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Former GE CEO, Jack Welch, once said there are only three measurements that tell you nearly everything you need to know about your organisation’s overall performance:  employee engagement, customer satisfaction, and cash flow.

 

Employee engagement is of particular interest to me based on the massive impact it has. (Towers Watson found that organisations with high levels of employee engagement have almost three times the profit margins of companies with low levels). Many things influence engagement.  You have to recruit the right employees to begin with or they won’t be engaged and there’s little point trying. (People in the wrong jobs will almost always falter). It is also important to on-board them, train, compensate and measure their performance correctly. However, all that said, the primary driver of employee engagement boils down to manager behavior.

 

Increasing employee engagement really means improving management fundamentals. One of the tools I use to help managers remember these fundamental is something called the ROAD acronym. ROAD stands for respect, objectives, awareness, dialogue.

 

Show Respect - Somewhat counter-intuitively, showing respect for employees does not necessarily mean taking action in response to suggestions. Good old-fashioned listening remains perhaps the most effective means of improving and sustaining employee engagement. Simply listening and acknowledging concerns is often enough to give employees a sense of being respected. Most people understand there are limits to what a company can do to make their lives better, so what matters is that employees feel your organisation cares and is willing to help out to some degree or another.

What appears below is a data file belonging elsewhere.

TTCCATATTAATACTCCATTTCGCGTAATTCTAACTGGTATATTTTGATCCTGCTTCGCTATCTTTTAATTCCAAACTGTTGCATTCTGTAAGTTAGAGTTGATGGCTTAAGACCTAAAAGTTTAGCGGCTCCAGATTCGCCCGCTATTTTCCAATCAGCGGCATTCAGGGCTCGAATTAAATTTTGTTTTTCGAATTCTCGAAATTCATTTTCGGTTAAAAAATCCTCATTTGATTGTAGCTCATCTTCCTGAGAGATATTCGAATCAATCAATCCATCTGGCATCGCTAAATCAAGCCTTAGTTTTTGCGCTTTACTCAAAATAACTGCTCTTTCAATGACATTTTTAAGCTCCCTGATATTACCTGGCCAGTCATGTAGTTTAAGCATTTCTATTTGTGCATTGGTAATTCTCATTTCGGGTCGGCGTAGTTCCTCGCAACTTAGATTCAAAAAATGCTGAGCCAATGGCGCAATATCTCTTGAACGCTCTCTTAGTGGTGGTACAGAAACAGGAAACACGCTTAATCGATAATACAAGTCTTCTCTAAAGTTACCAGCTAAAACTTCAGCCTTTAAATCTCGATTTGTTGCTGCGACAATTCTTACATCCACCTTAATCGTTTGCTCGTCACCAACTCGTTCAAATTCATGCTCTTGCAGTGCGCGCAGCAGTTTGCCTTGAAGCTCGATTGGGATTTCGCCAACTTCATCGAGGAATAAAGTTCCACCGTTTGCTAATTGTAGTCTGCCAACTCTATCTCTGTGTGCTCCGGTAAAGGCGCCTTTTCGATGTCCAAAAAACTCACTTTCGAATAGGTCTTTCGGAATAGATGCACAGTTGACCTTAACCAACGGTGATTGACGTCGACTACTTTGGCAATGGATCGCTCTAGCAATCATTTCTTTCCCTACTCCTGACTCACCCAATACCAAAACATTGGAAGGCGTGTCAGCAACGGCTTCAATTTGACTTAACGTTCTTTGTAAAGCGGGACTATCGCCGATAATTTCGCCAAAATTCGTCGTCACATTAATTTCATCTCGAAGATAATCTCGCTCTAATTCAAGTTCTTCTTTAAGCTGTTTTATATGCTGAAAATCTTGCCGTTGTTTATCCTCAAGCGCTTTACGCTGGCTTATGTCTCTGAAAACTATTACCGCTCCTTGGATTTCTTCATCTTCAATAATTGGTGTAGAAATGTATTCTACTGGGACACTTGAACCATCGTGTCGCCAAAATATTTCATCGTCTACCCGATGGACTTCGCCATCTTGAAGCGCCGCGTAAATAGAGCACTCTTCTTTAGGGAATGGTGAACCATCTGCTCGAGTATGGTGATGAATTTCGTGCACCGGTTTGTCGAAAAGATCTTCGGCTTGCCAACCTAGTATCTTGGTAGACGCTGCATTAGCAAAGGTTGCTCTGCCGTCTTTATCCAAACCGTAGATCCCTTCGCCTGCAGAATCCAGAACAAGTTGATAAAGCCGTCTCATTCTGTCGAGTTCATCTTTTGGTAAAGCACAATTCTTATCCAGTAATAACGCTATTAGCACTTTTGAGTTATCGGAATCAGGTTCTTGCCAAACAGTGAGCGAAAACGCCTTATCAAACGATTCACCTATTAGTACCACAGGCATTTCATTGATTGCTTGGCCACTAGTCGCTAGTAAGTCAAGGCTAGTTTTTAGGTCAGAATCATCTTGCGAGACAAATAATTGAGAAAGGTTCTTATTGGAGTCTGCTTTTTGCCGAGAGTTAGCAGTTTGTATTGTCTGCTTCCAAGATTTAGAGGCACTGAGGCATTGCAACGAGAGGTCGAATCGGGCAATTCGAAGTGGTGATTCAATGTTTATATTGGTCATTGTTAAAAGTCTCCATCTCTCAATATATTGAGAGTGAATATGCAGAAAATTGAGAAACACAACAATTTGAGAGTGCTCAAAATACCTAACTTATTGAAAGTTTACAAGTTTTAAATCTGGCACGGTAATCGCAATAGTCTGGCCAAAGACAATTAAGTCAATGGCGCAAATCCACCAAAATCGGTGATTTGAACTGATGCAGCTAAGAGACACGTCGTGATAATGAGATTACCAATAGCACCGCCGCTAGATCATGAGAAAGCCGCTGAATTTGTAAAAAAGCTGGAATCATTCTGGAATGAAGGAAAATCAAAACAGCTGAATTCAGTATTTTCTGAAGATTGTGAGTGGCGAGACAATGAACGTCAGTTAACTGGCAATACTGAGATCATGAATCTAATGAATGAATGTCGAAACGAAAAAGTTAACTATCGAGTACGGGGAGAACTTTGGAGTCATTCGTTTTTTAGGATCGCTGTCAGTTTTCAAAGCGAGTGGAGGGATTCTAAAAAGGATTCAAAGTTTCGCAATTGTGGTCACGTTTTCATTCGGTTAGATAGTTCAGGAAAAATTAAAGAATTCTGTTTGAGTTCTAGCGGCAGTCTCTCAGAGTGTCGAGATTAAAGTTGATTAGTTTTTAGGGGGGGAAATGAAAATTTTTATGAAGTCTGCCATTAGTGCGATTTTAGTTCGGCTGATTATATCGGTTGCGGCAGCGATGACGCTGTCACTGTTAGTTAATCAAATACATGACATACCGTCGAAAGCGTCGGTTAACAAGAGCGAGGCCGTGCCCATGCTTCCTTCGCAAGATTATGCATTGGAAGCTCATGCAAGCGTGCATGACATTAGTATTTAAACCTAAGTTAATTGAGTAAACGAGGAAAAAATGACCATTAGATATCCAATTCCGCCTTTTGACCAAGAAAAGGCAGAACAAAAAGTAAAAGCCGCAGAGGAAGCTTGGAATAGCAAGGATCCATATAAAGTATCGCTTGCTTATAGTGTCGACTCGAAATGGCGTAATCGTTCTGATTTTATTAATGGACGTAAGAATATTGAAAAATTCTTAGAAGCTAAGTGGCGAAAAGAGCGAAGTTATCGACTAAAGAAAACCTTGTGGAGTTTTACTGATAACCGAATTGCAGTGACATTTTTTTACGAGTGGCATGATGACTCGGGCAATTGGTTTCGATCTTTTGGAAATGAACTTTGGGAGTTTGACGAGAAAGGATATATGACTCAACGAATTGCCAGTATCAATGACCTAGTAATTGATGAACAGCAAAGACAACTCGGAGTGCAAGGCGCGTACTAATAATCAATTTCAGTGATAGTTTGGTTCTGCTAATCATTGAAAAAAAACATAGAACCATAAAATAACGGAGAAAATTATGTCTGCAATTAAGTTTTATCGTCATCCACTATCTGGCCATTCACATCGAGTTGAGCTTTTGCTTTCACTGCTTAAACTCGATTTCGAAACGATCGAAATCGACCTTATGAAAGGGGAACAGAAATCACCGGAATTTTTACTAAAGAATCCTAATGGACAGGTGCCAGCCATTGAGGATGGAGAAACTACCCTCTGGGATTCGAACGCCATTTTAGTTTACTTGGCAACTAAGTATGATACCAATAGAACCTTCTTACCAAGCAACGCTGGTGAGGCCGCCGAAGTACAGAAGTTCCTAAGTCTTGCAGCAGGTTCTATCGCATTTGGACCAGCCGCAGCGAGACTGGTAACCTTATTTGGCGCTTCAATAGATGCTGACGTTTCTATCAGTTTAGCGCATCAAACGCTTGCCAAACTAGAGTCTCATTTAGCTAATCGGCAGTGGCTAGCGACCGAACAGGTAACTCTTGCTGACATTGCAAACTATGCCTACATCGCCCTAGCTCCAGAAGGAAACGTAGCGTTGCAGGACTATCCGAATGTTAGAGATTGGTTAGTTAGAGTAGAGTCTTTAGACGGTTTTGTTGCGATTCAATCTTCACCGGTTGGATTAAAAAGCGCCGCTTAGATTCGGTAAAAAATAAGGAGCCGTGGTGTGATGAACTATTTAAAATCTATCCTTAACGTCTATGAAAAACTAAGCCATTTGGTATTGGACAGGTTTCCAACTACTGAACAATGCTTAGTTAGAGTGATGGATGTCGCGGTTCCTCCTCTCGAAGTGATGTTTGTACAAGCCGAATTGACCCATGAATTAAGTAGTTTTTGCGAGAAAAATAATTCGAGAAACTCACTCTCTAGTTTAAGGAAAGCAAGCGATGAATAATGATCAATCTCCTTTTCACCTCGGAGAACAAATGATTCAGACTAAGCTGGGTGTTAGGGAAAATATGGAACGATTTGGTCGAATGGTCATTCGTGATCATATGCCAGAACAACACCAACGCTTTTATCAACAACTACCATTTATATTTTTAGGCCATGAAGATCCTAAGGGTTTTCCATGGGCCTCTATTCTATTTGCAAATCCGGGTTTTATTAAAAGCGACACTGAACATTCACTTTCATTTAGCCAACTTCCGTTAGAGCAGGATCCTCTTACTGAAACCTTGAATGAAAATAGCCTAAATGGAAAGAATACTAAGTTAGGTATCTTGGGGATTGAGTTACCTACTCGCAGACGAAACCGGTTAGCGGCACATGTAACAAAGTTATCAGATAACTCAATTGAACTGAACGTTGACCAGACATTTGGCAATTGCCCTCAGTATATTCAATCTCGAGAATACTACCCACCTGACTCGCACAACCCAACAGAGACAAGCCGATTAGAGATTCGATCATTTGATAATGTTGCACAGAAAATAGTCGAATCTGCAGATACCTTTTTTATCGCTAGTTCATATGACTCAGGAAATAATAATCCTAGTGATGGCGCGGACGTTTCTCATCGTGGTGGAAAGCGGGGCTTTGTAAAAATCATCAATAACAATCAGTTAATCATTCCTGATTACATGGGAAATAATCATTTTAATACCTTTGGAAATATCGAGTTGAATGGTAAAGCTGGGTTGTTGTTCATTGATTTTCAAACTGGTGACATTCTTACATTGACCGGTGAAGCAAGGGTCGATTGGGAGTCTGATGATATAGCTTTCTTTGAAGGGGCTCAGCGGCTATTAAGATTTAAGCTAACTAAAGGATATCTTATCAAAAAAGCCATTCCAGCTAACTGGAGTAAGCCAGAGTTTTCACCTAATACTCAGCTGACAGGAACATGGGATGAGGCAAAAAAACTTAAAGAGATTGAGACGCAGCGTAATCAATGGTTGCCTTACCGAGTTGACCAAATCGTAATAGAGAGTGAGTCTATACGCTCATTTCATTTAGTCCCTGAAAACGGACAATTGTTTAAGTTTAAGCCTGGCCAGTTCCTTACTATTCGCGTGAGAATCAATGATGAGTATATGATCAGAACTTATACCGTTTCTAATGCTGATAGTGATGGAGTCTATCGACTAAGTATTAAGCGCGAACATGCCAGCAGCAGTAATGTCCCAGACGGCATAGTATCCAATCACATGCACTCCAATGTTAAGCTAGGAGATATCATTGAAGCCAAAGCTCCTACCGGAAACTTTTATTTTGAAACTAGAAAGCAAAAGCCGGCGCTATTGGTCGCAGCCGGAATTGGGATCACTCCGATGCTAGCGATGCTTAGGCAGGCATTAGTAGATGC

Set Clear Objectives - Setting clear objectives may sound blindingly obvious, but you’d be surprised how many employees report that they don’t understand what they’re supposed to be doing in their jobs. It’s worth remembering that there’s a right way and a wrong way to set goals. Most people want to be involved in determining the goals that make the most sense for them. One of the most powerful means of establishing and communicating goals is to use “cascading goals” software that enables senior management to set strategic objectives and then communicate them to everyone across the organisation. Employees set their initial goals based on reviewing their managers’ goals which are then sent to management for review and approval.

 

Increase Awareness – Performance feedback helps raise awareness of how our behavior impacts our performance, but it’s still one of the most difficult aspects of talent management. Feedback can actually lower performance levels if it’s delivered improperly. Rather than telling people what they’re doing wrong, managers should provide information that increases awareness of what needs to be changed while also increasing confidence in an employee’s ability to change.  Most leading companies use performance and goal management technology to support this. Talent management applications can also provide development tips to help people take action on the specific feedback.

 

Create a Dialogue – Many organisations struggle to maintain effective communication between managers and employees. Whilst technologies and tools can help meet this challenge and support a climate of employee engagement, technology should not be used as a substitute for face-to-face meetings.  Don’t hide behind the speed and convenience of technology, but rather use the tools it can deliver – e.g. dashboards, scorecards, alerts and access to performance data – to have more meaningful face-to-face discussions with employees.

 

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